Story of Lopez dynasty told in sparkling musicale
SUNDRY STROKES - Rosalinda L. Orosa () - April 28, 2010 - 12:00am

Presumably, mounting onstage the story of a family dynasty primarily engaged in business would be dull and tedious — replete with flashbacks of speeches, business meetings and conferences. The musicale “Undaunted”, which focused on Eugenio H. Lopez, his sons Eugenio, Jr. (Geny) and Oscar (“Oskie”), Eugenio’s brother Fernando, and secondarily, on other family members and forbears, was far from dull and tedious.

Eloquently and concisely scripted by George de Jesus III, who also directed the show and wrote the lyrics for the engaging music and songs of Roy del Valle, “Undaunted” sparkled, compelling close audience attention from start to finish.

Prior to the opening of the figurative curtains, Oscar, who was marking his 80th birthday and in whose honor the musicale was being presented, gave a few remarks. What struck me most was his announcement that he could be climbing another mountain. Because he had recently climbed Mt. Kanlaon, the metaphor pointed up a singular characteristic of the Lopez clan: Oscar, even at his age, was ready to face again (and again) other daunting challenges, risks or adventures, having endlessly triumphed over devastating trials and tribulations with unwavering, invincible will.

Consistently conveyed by both dialogue and lyrics were the principles to which the Lopezes steadfastly adhered, and which Oscar himself voiced: a pioneering entrepreneurial spirit, business excellence, nationalism, team work, strong work ethic, integrity, social justice, concern for employee welfare and wellness.”

Oscar added: “It is by living according to these values that a company will be built to last.”

Portraying Oscar was one of my favorite actors, the vastly talented Audie Gemora who also served as narrator. The rest of the excellent, versatile cast, who also sang and danced, were Mayen Cadd (Connie), Jake Macapagal (Geny), Reuben Uy (Eñing), JC Continga (Nanding), Stella Cañete (Nitang), Caisa Bernardo (Presy), Joel Molina (Manolo).

Actually, the musicale is the saga not only of the Lopez clan but also of the nation which witnessed the rise and fall of democracy, World War II, the Japanese Occupation, Martial Law, People Power and what followed thereafter. A deeply poignant scene shows Geny — imprisoned by Marcos for five years — collapsing on the lap of Oscar who is paying him a visit. (Don Eugenio died without seeing Geny freed.)

The riveting crowd scenes, with the players in colorful costumes by Ryan Ong, the charming stylized dances choreographed by Erwin Flores, and performed with grace, élan and zest on a functional setting by Mio Infante, ignited the stage. “Undaunted” was a creative, imaginative and innovative interweaving of dialogue, action, singing and dancing which never lost the thread of the inspiring values and inherent message relayed by the Lopez dynasty.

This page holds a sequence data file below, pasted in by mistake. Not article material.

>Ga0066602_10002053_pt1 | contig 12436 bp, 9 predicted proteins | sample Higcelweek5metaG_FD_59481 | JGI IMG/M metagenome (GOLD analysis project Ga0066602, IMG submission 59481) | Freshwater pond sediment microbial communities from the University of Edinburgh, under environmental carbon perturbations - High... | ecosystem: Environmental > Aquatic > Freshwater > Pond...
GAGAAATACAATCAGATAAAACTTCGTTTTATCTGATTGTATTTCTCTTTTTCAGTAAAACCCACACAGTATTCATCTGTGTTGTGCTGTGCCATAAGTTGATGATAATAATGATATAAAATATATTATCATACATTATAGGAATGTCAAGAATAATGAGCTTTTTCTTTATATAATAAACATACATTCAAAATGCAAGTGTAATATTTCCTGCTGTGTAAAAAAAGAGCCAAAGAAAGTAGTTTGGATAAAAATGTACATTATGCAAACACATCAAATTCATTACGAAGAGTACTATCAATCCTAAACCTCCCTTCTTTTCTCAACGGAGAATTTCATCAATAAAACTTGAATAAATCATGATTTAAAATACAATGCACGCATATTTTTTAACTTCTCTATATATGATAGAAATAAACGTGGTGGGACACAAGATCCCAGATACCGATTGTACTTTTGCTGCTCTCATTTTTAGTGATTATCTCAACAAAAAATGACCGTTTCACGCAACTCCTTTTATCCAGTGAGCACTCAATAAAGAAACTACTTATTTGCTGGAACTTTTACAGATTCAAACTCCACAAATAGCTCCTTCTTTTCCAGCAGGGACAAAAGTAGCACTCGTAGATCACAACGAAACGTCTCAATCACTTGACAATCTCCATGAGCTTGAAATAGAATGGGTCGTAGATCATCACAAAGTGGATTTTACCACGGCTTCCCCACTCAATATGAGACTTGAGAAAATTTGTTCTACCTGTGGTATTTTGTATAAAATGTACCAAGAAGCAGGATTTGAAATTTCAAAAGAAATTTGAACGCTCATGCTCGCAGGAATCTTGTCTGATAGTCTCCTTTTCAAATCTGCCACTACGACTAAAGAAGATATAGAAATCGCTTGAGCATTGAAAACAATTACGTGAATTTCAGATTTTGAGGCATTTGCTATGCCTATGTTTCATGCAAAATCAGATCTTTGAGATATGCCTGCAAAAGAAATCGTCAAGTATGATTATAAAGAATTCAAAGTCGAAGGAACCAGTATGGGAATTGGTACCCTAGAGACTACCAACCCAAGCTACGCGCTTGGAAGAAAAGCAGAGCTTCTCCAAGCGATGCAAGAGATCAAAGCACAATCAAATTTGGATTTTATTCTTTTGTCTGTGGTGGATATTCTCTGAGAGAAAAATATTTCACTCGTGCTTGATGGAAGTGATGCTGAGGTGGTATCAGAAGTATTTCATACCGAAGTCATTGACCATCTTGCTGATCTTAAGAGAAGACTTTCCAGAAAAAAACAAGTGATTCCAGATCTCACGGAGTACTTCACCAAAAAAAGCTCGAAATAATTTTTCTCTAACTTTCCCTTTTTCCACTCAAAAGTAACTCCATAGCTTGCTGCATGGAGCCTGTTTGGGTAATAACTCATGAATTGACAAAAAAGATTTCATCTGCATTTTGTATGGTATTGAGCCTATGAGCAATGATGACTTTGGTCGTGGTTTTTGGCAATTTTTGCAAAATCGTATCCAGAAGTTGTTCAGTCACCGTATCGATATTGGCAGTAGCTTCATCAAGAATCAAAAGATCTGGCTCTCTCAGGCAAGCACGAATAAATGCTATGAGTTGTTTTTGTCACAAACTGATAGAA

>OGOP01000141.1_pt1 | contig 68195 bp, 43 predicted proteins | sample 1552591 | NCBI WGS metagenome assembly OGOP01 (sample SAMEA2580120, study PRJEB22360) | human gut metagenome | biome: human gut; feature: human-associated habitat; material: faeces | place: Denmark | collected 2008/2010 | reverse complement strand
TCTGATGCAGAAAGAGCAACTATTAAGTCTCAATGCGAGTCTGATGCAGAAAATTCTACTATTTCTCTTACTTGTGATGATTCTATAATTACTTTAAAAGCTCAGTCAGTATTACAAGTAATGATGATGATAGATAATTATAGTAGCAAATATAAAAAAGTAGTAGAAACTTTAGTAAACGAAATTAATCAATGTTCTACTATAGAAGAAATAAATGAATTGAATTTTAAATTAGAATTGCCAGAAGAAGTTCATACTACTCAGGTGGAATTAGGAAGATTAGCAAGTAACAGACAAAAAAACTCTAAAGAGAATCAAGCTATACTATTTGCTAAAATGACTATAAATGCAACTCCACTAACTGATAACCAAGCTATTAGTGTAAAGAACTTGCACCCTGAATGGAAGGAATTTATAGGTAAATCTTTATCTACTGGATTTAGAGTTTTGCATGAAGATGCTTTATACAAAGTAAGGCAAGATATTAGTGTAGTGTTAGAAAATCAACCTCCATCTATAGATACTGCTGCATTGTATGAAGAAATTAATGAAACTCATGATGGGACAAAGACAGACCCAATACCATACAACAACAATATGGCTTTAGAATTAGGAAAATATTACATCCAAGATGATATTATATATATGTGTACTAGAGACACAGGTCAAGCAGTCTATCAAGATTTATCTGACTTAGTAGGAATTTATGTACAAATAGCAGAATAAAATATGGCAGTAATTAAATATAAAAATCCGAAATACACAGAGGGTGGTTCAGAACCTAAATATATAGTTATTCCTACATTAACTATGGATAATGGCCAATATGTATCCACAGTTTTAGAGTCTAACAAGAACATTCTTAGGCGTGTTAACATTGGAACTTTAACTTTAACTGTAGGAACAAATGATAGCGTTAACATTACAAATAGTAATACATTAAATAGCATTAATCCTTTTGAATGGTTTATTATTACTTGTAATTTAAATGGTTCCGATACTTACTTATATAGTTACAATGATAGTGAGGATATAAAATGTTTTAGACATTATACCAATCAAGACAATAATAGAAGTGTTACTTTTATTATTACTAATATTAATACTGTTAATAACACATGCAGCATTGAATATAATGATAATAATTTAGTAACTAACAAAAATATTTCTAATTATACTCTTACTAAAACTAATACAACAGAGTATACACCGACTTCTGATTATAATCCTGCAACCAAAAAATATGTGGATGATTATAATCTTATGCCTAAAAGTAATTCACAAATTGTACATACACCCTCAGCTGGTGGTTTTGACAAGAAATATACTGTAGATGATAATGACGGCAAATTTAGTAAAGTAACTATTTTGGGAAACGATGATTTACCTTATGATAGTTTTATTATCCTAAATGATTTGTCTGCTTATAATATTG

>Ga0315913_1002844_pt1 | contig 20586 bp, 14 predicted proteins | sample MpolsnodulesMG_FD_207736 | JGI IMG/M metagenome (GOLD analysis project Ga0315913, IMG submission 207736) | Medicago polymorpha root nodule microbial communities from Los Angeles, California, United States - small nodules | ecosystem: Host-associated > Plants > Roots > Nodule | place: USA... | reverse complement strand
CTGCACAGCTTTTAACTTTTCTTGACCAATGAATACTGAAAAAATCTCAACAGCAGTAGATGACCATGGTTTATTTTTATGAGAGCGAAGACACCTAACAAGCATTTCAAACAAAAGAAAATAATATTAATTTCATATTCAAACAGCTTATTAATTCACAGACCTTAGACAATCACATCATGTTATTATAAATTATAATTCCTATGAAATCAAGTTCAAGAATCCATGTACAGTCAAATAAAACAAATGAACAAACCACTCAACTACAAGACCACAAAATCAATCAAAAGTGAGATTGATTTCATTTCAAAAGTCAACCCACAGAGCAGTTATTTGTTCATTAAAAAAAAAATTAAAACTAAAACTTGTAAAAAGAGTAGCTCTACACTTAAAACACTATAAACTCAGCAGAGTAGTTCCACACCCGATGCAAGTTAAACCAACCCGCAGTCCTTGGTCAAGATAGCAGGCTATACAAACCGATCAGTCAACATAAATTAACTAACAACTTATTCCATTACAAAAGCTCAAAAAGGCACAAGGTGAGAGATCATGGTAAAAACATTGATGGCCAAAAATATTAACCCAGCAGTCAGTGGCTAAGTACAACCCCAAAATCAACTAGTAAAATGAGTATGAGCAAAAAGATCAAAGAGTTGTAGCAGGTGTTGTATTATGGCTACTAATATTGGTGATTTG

This reviewer enjoyed an added dimension not fully perceived by most members of the audience. Personal as my experience was during my years with the Manila Chronicle, my detailing it here will render the work ethic of the Lopezes even more persuasive, a work ethic which Don Eugenio articulated thus: “Human values are above and far superior to material values . . . our success should be measured not by the wealth we can accumulate but by the amount of happiness we can spread to our employees.”

My publishers were genuinely glad about my year-long fellowships in Radcliffe College, Harvard U., and in the University of Mexico. Before my parents sent me on a month-long vacation to Europe, Geny enthusiastically approved of it because he surmised that my visits to art museums and attendance at performing arts concerts would widen my background as reviewer and cultural columnist, and thus serve the Chronicle even better. I would always be heartily welcomed back after my long absences like a prodigal daughter. Would other employers have granted me such latitude?

Thus “Undaunted”, which received lusty applause, infused for me deeper meaning into the values to which the Lopezes subscribe(d).

A moving tableau ending the musicale consisted of Oscar’s entire family, including the littlest grandchildren, the sight stressing the Lopez tenet that in family union there is strength: Mind you, there will always be a Lopez climbing the most forbidding mountain and fighting the most crucial battles!

Honoring the occasion by their presence were tycoons Jaime Zobel de Ayala, Joe and Ronnie Concepcion, former Chief Justice Artemio Panganiban, ceramics expert Rita Tan among many other VIPs.

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